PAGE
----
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Process for Krypton and Xenon Recovery in Pumped-LOX ASU Cycles

IP.com Disclosure Number: IPCOM000019390D
Publication Date: 2003-Sep-12
Document File: 4 page(s) / 94K

Publishing Venue

The IP.com Prior Art Database

Abstract

Xenon is recovered from the high pressure column by withdrawing a small stream of heavies-rich crude LOX. When combined with traditional techniques for xenon removal from the LP column, the overall xenon recovery from pumped LOX cycles can be improved substantially.

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Process for Krypton and Xenon Recovery in Pumped-LOX ASU Cycles

Xenon is recovered from the high pressure column by withdrawing a small stream of heavies-rich crude LOX. When combined with traditional techniques for xenon removal from the LP column, the overall xenon recovery from pumped LOX cycles can be improved substantially.

Xenon is typically recovered from a double column air separation plant (producing oxygen) by removing a small liquid stream from the LP column sump that is further purified in a separate distillation column. This scheme produces very high xenon recoveries when the oxygen product is removed from the LP column as a low-pressure vapor. When the oxygen product is withdrawn from the LP column as a liquid, as in pumped LOX cycles, the liquid product flow is typically removed a stage or two above the sump to allow the heavier xenon (and also krypton) to accumulate in the sump liquid. Unfortunately, the xenon and krypton that exit the column with the oxygen product are not recovered and the xenon recovery is reduced to approximately 72%.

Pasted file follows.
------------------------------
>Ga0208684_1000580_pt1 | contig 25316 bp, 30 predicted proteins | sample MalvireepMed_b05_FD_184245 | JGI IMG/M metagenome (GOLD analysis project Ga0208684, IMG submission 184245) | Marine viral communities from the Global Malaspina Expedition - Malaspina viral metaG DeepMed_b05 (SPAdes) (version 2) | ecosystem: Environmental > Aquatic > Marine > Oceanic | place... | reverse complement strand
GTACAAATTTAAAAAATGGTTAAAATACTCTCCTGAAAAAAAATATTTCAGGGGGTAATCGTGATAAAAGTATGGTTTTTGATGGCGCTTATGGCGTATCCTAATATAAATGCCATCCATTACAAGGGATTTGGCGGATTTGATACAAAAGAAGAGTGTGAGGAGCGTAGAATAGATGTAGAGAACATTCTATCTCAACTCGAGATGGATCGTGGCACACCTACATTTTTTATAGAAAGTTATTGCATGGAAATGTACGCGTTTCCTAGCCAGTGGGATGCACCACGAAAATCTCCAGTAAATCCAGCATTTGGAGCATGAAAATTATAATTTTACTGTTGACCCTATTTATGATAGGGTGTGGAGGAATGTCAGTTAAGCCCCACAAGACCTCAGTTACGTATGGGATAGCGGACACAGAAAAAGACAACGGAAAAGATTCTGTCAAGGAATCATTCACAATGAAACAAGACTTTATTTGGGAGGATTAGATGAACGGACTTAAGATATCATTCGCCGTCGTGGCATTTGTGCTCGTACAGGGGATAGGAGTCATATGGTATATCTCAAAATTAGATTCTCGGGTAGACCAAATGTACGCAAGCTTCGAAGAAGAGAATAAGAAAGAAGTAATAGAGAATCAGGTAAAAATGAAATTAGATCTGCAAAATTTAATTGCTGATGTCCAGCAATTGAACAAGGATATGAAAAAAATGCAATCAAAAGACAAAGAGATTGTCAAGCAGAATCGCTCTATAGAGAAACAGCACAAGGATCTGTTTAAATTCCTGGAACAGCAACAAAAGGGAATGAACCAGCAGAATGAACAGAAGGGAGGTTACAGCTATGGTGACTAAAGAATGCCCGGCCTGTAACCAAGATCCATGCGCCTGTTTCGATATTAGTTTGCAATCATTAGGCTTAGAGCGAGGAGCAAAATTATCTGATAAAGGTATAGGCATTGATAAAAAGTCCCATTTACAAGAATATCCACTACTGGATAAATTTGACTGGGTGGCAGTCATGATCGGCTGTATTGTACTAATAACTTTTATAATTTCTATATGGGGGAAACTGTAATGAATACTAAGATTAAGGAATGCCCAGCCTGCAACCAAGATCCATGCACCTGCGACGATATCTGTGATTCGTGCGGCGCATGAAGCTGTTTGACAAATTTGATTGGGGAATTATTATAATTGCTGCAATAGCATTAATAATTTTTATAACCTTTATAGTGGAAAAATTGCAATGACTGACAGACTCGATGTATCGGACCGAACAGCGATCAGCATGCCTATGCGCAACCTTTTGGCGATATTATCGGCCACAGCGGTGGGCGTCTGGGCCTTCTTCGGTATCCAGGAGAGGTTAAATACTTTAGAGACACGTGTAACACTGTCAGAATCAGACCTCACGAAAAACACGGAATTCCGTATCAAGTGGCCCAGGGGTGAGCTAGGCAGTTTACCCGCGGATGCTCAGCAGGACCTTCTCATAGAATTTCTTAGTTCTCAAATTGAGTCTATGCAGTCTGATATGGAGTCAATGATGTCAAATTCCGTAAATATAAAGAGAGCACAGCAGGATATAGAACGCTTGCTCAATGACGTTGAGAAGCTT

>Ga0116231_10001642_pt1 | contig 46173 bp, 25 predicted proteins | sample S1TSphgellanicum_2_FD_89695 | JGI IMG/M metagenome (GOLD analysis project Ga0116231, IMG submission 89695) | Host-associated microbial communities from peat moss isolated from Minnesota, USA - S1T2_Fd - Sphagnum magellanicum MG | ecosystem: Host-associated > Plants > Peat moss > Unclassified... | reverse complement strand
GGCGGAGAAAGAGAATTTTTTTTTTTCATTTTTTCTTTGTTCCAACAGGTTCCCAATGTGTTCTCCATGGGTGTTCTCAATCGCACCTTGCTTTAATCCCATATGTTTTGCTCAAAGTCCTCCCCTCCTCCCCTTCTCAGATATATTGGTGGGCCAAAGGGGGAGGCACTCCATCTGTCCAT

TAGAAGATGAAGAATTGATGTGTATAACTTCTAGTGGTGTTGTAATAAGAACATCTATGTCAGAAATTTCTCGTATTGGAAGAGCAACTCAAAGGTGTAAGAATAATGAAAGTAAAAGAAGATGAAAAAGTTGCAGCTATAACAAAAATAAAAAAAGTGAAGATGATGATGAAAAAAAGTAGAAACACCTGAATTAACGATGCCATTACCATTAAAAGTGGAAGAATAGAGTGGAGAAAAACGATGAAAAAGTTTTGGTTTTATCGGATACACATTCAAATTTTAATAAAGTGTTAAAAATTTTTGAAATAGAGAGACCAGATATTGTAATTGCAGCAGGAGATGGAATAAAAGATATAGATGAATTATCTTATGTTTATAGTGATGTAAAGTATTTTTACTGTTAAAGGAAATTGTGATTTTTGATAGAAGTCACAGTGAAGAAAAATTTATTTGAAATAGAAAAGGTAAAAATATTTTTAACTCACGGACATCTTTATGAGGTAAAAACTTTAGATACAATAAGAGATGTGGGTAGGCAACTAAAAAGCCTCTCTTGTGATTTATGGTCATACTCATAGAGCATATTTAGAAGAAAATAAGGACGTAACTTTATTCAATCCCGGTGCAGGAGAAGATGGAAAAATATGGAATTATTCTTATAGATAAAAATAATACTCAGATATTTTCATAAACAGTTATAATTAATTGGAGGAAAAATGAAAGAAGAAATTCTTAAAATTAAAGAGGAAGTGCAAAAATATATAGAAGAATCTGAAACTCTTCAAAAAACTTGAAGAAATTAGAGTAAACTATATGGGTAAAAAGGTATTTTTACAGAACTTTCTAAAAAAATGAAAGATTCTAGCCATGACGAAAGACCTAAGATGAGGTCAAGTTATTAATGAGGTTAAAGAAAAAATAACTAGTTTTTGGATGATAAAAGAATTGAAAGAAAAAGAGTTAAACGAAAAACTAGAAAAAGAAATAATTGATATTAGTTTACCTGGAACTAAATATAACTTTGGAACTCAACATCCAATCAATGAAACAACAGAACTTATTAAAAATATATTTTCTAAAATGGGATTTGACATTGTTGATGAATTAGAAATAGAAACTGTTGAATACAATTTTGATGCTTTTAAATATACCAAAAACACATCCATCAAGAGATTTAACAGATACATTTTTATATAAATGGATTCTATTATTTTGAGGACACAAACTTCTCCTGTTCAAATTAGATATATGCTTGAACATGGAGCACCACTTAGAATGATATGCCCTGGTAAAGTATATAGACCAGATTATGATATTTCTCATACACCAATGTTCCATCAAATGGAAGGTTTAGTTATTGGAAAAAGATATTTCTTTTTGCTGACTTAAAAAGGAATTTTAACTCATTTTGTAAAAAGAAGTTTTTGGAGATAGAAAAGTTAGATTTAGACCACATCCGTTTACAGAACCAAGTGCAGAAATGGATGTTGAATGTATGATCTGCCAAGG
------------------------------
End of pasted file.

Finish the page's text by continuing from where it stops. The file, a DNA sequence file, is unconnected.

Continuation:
The amount of xenon lost in the pumped LOX product stream can be greatly reduced if the amount of xenon entering the low pressure column can also be reduced. This disclosure suggests several methods designed to reduce the amount of xenon that enters the low pressure column and that is, therefore, lost through the pumped LOX product stream. The basic idea is to recover a large fraction of the krypton and/or xenon contained in the vapor air stream fed to the HP column. This may be accomplished by withdrawing most of the liquid descending through the HP column one or two stages above the bottom of the column. This liquid will have the composition of crude LOX and may be used in the usual manner. It will, however, be substantially depleted of heavy components such as krypton, xenon, methane and carbon dioxide. The remainder of the column liquid is then allowed to proceed down the column and to contact the xenon and krypton-containing vapor feed air, thereby stripping these components from the vapor. The small stream of liquid enriched in krypton and xenon becomes the bottoms stream from the HP column and may then be routed to a separate boiling pot for xenon purification. This is shown schematically in Figure 1. If a krypton product is also desired, the boiling pot may be replaced with a small distillation column. The krypton/xenon...